The Facts on Occupational FraudHow to Detect and Prevent Insider Crime
Some people are startled to read that the typical fraud lasts 18 months before it's discovered. Others are more disturbed to learn the median loss of a fraud case is $140,000. Still others are most concerned by the behavioral red flags of fraud - the signs and symptoms most likely exhibited by someone who is perpetuating such a crime against their employer.
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The statistics revealed in the ACFE's new 2012 Report to the Nations on Occupational Fraud and Abuse are all interesting, and they are all very real. They come from a survey of Certified Fraud Examiners around the world that have each provided us a detailed snapshot of one occupational fraud case they investigated during 2010 and 2011. (Listen to the interview on ACFE's new 2012 Global Fraud Study.)
Nearly half of victim organizations do not recover any losses that they suffer due to fraud.
First, let me explain what we mean by occupational fraud. This refers to any fraud scheme that involves an employee defrauding the organization that he or she works for. Distinct from things like identity theft or credit card fraud, this deals with what we would consider in the business world to be 'internal' fraud.
For example, an employee who pads their time sheet is engaging in occupational fraud. So is the individual who skims cash from the register or steals product from the warehouse. The employee who fraudulently alters financial statements falls under this category, as does an individual who is taking kickbacks from a vendor. There are many other examples of occupational fraud, but generally speaking, these are the types of threats that might keep any business owner awake at night, worried about whether they are being ripped off from within.
The data we have collected shows they would be right to worry. More than one-fifth of the cases in our study involved losses of at least $1 million. Even worse, nearly half of victim organizations do not recover any losses that they suffer due to fraud. As of the time of our survey, 49 percent of victims had not recovered any of the perpetrator's takings. And this only addresses those schemes that have been detected, and the perpetrator caught.
It is not all bad news, however. The report shows not only that anti-fraud controls can have an effect on fraud loss - but also the relative efficacy of the most common controls and the degree to which they can help mitigate losses. For those in charge of protecting your company's assets, this information is invaluable.
The biggest takeaway in regards to controls is this: The effectiveness of hotlines cannot be underestimated. Occupational fraud is more likely to be detected by a tip than by any other method. The majority of tips reporting fraud come from employees of the victim organization.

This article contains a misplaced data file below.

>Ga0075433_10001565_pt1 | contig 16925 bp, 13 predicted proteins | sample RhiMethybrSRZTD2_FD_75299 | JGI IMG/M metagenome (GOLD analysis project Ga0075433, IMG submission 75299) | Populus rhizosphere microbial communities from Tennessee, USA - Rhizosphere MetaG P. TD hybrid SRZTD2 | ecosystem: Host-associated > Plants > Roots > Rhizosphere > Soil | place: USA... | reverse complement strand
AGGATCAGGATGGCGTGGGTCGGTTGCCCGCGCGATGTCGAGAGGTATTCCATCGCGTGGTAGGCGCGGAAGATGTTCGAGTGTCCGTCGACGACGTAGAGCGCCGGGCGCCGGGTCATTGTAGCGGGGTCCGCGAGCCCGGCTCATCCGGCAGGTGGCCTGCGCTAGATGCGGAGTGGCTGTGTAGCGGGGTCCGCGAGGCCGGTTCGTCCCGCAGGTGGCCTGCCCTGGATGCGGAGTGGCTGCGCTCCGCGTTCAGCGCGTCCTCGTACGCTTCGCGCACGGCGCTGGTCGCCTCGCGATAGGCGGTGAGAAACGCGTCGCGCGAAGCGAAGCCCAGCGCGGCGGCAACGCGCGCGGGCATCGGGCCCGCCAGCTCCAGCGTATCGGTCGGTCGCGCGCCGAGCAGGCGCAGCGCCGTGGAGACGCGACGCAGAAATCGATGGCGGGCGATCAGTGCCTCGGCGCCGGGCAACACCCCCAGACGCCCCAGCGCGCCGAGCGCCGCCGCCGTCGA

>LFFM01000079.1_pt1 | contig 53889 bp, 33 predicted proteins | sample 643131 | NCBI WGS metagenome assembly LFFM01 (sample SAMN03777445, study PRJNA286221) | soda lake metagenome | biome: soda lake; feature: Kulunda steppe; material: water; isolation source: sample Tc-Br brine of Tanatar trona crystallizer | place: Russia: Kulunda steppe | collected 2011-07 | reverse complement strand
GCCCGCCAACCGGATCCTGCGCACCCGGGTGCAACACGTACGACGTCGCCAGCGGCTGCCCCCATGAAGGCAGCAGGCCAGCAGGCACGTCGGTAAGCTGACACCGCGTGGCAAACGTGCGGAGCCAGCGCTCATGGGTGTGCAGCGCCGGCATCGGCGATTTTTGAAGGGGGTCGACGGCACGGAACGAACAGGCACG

What this means is that providing individuals a method to report suspicious activity is a critical part of an anti-fraud program. Fraud reporting mechanisms, such as hotlines, should be set up to receive tips from both internal and external sources and should allow anonymity and confidentiality. Management should actively encourage employees to report suspicious activity, as well as enact and emphasize an anti-retaliation policy.
I've written in this space before about the profile of a fraudster. We've interviewed those convicted of fraud and listened to them explain, in their own words, what motivated them, and how they got away with their schemes. While this helps us draw a rough sketch of the type of person likely to commit fraud, the data collected in the Report to the Nations really helps fill in this picture and substantiate the profile and behaviors for which every anti-fraud professional should be keeping an eye out.
For example, did you know that among fraudsters in our study, more than half are between the ages of 31-45? Also, fraudsters are most likely to have a college-degree level education, and to have been at their organization between 1-5 years. Frauds were most likely committed from within the accounting department, followed by operations, sales and executive/upper management.
To me, some of the keenest observations from these cases involve behavioral red flags. Most occupational fraudsters' crimes are motivated, at least in part, by financial pressure of some sort. Yet there are also certain traits that a fraudster is likely to display out of stress or a fear of being caught. In many cases, multiple red flags were observed - and here are the ones that most commonly appeared:
- Living beyond one's means (35.6 percent of cases);
- Having financial difficulties (27.1 percent);
- Unusually close association with a vendor or customer (19.2 percent);
- Control issues or an unwillingness to share duties (18.2 percent);
Other common traits included divorce/family problems, a "wheeler-dealer" attitude, irritability, defensiveness or suspiciousness, and addiction problems, just to name a few.
This is our seventh edition of the Report to the Nations. What we have found over the years is a remarkable thread of consistency in the data. The findings in this report do not represent randomly changing trends. There aren't a lot of surprises in this new edition - just further evidence and solid numbers to communicate to business leaders the importance of protecting their assets and investments from fraud. Every organization in any country around the world is susceptible to fraud from within, and I urge all anti-fraud professionals, executives, managers and directors to read it - and then act on it.
Ratley is the president and CEO of the Association of Certified Fraud Examiners (ACFE), the world's largest anti-fraud organization with more than 60,000 members in more than 150 countries.